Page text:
Bull Market Definition
A bull market refers to a continuous period in the stock or exchange market when share prices rise significantly. Bull markets serve as an encouragement for investors or buyers, this period is not permanent but it can last for months or years.
It describes a condition of the financial market where expected rise on increase in price will occur to a group of securities. An extended period when prices of large portions of securities rise in a stock market is a bull market. This term can also be applied in the real estate industry or commodities trade.
A Little More on What is a Bull Market
There is no particular benchmark or standard that can be used in identifying bull markets. The most important factor of the market is a sustained period of rise in price of securities in the stock market. Growth of investors, cheerfulness of market, optimism, investor confidence, buoyancy of market and other positive attributes are qualities of bull markets. It is a period when there is an expectation of an extended period of rise in prices of large securities. Bull markets are difficult to predict, but are easily identified when a 20% rise in price of securities occur. The most recent bull market was between 2003 and 2007 but the 2008 financial crisis caused another major decline.
The major characteristics or attributes of bull markets include the following;
- Growth of economy; bull markets often indicate prosperous economies.
- Investor confidence and encourages buying.
- Decline in unemployment and increase in corporate profits.
- Positive demand in stock market and increase in IPO activities.
- Eagerness or investors to supply or buy securities.
- Increase in profits.
While some attributes of bull markets can be measured, some are immeasurable such as the overall tone of the market. Increase in employment rate and corporate profits resulting from bull markets can however be measured. Weak supply and strong demand is also another characteristics of bull markets.
Bear market is an exact opposite of the bull market, both market trends have significant impact on global financial market whether positively or negatively. Bulls and bears and different animals and they device distinct means in attacking their adversaries. While bull markets are characterised by increase in price and optimism in the stock market, bear markets are associated with fall in prices and pessimism which might be on the extreme.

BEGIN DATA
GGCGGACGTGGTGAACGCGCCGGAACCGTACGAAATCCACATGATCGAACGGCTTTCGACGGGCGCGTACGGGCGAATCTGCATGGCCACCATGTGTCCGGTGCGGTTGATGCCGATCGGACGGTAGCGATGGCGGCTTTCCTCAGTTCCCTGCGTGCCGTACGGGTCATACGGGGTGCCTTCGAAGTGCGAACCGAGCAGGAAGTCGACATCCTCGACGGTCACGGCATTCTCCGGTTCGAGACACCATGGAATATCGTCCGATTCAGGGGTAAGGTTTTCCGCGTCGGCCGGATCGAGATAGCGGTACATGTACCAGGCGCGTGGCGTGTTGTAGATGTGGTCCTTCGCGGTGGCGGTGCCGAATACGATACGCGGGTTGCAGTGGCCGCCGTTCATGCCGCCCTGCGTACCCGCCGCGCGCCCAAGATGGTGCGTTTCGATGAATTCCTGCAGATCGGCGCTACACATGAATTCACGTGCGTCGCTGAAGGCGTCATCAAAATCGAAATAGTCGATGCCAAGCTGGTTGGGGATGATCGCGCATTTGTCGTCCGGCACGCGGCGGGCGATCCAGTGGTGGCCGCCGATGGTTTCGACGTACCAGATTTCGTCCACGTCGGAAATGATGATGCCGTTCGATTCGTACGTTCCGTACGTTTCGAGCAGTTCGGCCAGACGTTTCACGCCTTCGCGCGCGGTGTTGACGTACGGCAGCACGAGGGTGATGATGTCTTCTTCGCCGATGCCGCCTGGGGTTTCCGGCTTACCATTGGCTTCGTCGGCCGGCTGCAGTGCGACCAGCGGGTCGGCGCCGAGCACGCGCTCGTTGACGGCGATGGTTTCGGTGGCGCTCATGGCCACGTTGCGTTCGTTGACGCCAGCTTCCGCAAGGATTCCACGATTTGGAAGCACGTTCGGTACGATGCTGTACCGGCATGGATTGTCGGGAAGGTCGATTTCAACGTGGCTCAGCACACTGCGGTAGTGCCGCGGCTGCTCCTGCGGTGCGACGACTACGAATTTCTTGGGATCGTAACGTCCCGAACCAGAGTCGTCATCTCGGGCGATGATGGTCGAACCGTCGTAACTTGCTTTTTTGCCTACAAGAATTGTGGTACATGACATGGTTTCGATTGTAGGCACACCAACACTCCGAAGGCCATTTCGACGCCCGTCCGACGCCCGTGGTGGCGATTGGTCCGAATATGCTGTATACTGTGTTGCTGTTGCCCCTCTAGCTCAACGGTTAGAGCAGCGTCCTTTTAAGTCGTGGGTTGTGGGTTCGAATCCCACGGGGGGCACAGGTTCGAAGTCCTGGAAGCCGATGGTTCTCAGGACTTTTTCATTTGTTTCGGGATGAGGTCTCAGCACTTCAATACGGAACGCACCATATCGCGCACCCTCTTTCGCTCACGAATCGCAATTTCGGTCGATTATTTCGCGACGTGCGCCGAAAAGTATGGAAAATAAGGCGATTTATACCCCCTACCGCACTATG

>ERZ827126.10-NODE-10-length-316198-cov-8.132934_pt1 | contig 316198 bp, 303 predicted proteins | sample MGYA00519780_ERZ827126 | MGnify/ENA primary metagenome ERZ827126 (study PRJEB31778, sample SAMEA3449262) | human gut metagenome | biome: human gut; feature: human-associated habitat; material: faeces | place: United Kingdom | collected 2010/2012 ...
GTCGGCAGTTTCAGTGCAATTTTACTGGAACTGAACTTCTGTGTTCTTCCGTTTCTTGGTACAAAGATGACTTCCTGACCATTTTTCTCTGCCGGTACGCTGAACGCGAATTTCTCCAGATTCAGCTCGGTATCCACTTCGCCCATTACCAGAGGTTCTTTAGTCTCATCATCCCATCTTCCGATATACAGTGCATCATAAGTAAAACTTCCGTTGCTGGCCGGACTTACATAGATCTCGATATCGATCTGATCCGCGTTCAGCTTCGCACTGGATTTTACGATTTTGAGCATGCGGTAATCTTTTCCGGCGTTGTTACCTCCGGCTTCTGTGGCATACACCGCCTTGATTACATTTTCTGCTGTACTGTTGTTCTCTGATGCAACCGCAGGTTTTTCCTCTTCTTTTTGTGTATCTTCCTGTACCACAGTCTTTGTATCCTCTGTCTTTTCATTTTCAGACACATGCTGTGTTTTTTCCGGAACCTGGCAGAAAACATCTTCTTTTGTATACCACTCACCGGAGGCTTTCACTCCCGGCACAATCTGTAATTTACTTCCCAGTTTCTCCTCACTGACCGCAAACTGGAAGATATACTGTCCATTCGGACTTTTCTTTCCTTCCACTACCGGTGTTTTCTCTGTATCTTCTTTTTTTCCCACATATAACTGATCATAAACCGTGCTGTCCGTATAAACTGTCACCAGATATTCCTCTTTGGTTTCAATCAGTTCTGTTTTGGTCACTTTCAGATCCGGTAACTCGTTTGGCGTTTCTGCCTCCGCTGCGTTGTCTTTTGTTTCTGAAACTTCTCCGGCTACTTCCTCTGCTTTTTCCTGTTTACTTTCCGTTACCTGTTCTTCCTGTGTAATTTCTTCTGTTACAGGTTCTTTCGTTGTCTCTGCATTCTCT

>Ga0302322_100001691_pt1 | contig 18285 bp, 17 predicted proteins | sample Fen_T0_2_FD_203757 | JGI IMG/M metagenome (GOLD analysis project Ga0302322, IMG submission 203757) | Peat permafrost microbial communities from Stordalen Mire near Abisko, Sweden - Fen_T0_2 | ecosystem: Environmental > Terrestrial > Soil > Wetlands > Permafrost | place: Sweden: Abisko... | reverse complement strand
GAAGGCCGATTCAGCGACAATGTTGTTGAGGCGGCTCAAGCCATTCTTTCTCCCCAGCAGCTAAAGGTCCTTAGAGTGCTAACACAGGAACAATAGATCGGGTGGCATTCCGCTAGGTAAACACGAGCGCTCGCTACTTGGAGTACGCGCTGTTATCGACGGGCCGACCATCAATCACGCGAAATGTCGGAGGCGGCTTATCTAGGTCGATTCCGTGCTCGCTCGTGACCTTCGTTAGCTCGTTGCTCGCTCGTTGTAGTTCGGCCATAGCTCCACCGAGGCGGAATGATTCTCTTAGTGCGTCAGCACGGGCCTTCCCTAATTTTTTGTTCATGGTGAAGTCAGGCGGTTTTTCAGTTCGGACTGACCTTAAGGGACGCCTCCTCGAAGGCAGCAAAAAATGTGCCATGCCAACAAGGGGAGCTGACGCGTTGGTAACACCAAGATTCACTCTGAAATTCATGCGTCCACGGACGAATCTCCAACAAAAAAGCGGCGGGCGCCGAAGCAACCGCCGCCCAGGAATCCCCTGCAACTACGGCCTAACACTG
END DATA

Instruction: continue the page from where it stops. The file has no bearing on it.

Bull markets indicate economic growth and financial expansion while bear markets symbolise economic crisis or financial contraction. The 2008 financial crisis can be linked to bear markets while the financial period between 2003 and 2007 are examples of bull markets.
Individuals and investors that benefit mostly from bull markets are those who know how to take advantage of these types of markets. Below is a highlight of effective strategies and techniques that investors use to benefit from bull markets;
- As an investor it is important that you make early purchase to benefits from a bull market. This will help you take advantage of rises in prices.
- Buy and hold: this means buying a security and holding onto it in order to sell it when prices rise to their peak.
- Increased Buy and Hold: this is a strategy with additional risk, it implies that an investor add to his holdings (number of securities) and keeps them for as long as price keep increasing.
- Retracement additions: these are additional stocks purchases when there is a brief decline in price in a bull market. The price of the retracement additions will eventually go up in bull markets.
- Full Swing Trading: investors use this strategy which entails the use of short-selling and attempt to make maximum gains price changes occur in cases of larger bull market.
Bull Market Example
Bull markets occur at different times in a country’s economy. In the history of the United States, the most significant bull market happened in 1982 after the end of the stagflation era. This bull market is significant in many areas, it lasted for 18 years, between 1982 and 2000.
Quite a number of investors and companies benefited greatly during this extended rise in security price. Examples include the Dow Jones Industrial Average (DJIA) which had an average of 16.8% annual returns during this bull market period. NASDAQ also increases its value from 1,000 to over 5,000 between five years of participating in the market.
References for Bull Market
Academic Research on Bull Market
The decline of inflation and the bull market of 1982–1999, Ritter, J. R., & Warr, R. S. (2002). Journal of financial and quantitative analysis, 37(1), 29-61.
Stability tests for alphas and betas over bull and bear market conditions, Fabozzi, F. J., & Francis, J. C. (1977). The Journal of Finance, 32(4), 1093-1099.
Margin purchases, brokers’ loans and the bull market of the twenties, Smiley, G., & Keehn, R. H. (1988). Business and Economic History, 129-142.
Stock price movement associated with temporary trading suspensions: bear market versus bull market, Hopewell, M. H., & Schwartz, A. L. (1976).Journal of Financial and Quantitative Analysis, 11(4), 577-590.
The asymmetric relation between initial margin requirements and stock market volatility across bull and bear markets, Hardouvelis, G. A., & Theodossiou, P. (2002). The Review of Financial Studies, 15(5), 1525-1559.
Asymmetric beta in bull and bear market conditions: evidences from India, Bhaduri, S. N., & Durai, S. R. S. (2006). Applied Financial Economics Letters, 2(1), 55-59.
Who benefits from a bull market? An analysis of employee stock option grants and stock prices, Liang, N., & Weisbenner, S. (2001).
Mean reversion in stock market prices: New evidence based on bull and bear markets, Cuñado, J., Gil-Alana, L. A., & de Gracia, F. P. (2010). Research in International Business and Finance, 24(2), 113-122.